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Publication numberUS4369481 A
Publication typeGrant
Application numberUS 06/143,437
Publication dateJan 18, 1983
Filing dateApr 24, 1980
Priority dateApr 24, 1980
Publication number06143437, 143437, US 4369481 A, US 4369481A, US-A-4369481, US4369481 A, US4369481A
InventorsDavid Early
Original AssigneeDavid Early
Export CitationBiBTeX, EndNote, RefMan
External Links: USPTO, USPTO Assignment, Espacenet
Electronic lock
US 4369481 A
Abstract
A lock comprising a laser adapted to emit a beam of light along a given path. A plurality of photo-diodes are electrically connected together and located at spaced apart positions defining a unique pattern. A key having a light reflecting means is adapted to be located in the path of the laser beam. The reflecting means when located in the laser beam path reflects light back to the photo-diodes in the unique pattern to cause the lock to be unlocked. In another embodiment, the photo-diodes are located in an array which is scanned to determine if light is reflected from the reflecting means of the key in a unique pattern.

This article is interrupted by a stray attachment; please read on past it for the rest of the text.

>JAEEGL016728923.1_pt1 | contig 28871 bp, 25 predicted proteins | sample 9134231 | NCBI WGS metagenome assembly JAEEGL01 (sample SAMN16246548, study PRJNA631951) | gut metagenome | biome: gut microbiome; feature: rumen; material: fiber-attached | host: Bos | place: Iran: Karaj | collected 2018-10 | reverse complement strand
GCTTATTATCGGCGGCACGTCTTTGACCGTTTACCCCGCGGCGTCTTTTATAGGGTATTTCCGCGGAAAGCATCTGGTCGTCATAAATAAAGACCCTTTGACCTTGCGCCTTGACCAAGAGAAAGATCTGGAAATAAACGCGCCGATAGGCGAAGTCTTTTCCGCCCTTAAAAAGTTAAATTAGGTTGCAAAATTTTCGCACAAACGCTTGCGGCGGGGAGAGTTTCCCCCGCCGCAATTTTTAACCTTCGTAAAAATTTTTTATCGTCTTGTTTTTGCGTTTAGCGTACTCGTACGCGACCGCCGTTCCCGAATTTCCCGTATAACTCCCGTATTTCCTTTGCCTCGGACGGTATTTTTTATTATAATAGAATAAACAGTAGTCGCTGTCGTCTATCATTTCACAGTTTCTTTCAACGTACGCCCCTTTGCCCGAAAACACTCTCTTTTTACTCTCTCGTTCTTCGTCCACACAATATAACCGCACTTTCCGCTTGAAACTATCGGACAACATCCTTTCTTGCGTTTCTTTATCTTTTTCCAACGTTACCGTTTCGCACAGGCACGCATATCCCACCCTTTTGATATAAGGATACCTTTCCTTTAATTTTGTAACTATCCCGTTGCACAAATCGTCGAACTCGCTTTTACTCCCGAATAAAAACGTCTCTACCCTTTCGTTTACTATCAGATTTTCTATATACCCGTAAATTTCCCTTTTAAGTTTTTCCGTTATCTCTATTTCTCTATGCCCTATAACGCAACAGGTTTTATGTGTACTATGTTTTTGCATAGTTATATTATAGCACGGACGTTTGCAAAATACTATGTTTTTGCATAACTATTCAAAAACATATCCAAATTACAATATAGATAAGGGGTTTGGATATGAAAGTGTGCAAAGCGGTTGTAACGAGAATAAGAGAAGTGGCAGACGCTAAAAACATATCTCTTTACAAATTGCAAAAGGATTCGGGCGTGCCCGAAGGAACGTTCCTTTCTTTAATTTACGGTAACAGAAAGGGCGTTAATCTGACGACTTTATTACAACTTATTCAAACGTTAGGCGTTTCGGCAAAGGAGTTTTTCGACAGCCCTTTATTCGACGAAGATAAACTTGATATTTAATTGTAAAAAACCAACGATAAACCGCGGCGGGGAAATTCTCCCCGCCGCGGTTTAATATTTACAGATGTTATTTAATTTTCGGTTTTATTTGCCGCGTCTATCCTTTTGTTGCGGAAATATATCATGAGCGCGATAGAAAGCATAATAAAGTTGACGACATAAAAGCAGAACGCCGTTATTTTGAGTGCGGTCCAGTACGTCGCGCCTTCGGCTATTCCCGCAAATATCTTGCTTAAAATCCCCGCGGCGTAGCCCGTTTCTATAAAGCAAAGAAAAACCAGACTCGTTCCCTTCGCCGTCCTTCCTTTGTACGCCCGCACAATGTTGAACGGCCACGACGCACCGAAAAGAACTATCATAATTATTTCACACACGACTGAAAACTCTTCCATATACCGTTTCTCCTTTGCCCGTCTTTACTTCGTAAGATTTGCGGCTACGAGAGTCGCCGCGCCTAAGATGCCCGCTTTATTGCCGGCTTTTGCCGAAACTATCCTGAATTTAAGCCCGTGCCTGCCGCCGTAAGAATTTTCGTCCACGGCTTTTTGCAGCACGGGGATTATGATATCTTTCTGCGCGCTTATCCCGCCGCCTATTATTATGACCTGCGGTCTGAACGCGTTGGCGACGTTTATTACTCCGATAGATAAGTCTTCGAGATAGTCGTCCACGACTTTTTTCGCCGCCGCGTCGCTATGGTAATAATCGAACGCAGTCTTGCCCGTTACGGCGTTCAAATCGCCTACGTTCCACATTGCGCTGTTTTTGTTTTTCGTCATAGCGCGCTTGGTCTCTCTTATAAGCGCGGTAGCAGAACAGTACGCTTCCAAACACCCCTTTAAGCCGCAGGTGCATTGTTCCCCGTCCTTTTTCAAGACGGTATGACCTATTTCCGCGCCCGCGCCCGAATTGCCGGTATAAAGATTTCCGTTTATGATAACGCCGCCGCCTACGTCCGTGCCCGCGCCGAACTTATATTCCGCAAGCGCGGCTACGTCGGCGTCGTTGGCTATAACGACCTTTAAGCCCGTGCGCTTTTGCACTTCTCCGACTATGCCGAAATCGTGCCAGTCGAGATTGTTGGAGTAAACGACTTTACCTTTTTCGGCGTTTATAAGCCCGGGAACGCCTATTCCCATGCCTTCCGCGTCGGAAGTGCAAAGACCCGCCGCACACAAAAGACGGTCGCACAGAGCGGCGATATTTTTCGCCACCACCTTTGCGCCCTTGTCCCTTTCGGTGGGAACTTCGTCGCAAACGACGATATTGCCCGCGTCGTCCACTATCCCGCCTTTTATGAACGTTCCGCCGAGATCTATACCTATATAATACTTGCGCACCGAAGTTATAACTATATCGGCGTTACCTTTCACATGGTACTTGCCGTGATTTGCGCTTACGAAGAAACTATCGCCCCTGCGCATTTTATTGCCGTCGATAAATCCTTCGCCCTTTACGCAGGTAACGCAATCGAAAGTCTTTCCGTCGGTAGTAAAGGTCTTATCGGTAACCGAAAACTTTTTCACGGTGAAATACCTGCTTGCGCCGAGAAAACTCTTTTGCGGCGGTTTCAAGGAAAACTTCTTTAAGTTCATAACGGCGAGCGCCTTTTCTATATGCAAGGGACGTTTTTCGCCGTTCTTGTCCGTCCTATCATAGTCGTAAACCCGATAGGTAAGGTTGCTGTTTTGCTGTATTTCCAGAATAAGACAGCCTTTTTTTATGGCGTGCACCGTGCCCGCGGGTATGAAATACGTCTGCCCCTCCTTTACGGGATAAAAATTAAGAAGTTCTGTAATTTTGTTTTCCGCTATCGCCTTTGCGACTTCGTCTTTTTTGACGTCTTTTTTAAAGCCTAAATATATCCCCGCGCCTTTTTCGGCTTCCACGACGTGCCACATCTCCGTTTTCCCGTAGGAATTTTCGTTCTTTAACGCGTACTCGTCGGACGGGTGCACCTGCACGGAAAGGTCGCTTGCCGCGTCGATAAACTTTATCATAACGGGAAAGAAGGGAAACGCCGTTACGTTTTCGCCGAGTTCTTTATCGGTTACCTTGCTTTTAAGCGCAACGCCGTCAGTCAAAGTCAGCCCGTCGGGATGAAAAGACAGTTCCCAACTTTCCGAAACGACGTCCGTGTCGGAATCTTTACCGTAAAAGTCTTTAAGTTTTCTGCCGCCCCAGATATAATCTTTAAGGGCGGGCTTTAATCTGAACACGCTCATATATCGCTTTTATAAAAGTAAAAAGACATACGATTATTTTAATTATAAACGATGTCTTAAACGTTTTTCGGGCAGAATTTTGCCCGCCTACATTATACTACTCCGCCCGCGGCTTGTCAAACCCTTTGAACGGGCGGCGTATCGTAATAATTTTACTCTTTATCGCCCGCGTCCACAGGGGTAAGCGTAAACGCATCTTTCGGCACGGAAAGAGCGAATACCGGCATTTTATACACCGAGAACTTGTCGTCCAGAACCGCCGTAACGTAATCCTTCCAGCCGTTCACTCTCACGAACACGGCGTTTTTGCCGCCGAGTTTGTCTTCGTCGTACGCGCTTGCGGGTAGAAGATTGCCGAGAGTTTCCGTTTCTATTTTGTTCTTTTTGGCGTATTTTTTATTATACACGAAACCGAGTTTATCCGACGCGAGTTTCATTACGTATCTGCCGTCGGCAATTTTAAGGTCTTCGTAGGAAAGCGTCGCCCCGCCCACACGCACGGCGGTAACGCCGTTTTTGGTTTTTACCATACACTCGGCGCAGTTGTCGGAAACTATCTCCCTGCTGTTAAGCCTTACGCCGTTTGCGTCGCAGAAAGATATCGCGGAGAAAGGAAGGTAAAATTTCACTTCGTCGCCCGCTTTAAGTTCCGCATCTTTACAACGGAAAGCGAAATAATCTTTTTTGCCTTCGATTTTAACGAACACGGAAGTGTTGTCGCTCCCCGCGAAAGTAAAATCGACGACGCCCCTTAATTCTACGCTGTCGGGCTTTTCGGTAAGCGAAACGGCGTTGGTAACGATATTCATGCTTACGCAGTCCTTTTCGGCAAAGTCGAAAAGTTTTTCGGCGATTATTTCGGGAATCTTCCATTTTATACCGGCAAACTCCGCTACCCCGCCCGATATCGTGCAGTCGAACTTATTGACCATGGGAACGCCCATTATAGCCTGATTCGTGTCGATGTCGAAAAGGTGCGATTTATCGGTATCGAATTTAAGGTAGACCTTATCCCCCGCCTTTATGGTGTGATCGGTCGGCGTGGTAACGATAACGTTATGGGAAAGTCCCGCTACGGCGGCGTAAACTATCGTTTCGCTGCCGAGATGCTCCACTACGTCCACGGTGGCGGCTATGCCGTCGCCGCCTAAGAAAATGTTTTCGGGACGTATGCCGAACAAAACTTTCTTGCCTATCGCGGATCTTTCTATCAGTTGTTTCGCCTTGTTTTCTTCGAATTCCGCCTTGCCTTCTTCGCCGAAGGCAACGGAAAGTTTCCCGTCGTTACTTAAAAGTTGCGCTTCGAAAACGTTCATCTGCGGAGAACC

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Claims(12)
I claim:
1. A lock comprising:
a movable member for releasing a door,
solenoid means for moving said member to a position to allow the door to be opened when said solenoid means is energized,
a laser located to emit a beam of electromagnetic radiation along a give path,
a key having a reflecting means adapted to be located in the path of said beam to reflect electromagnetic radiation from said beam in a given pattern,
a plurality of electromagnetic radiation sensitive means for receiving reflected electromagnetic radiation from said reflecting means in said given pattern,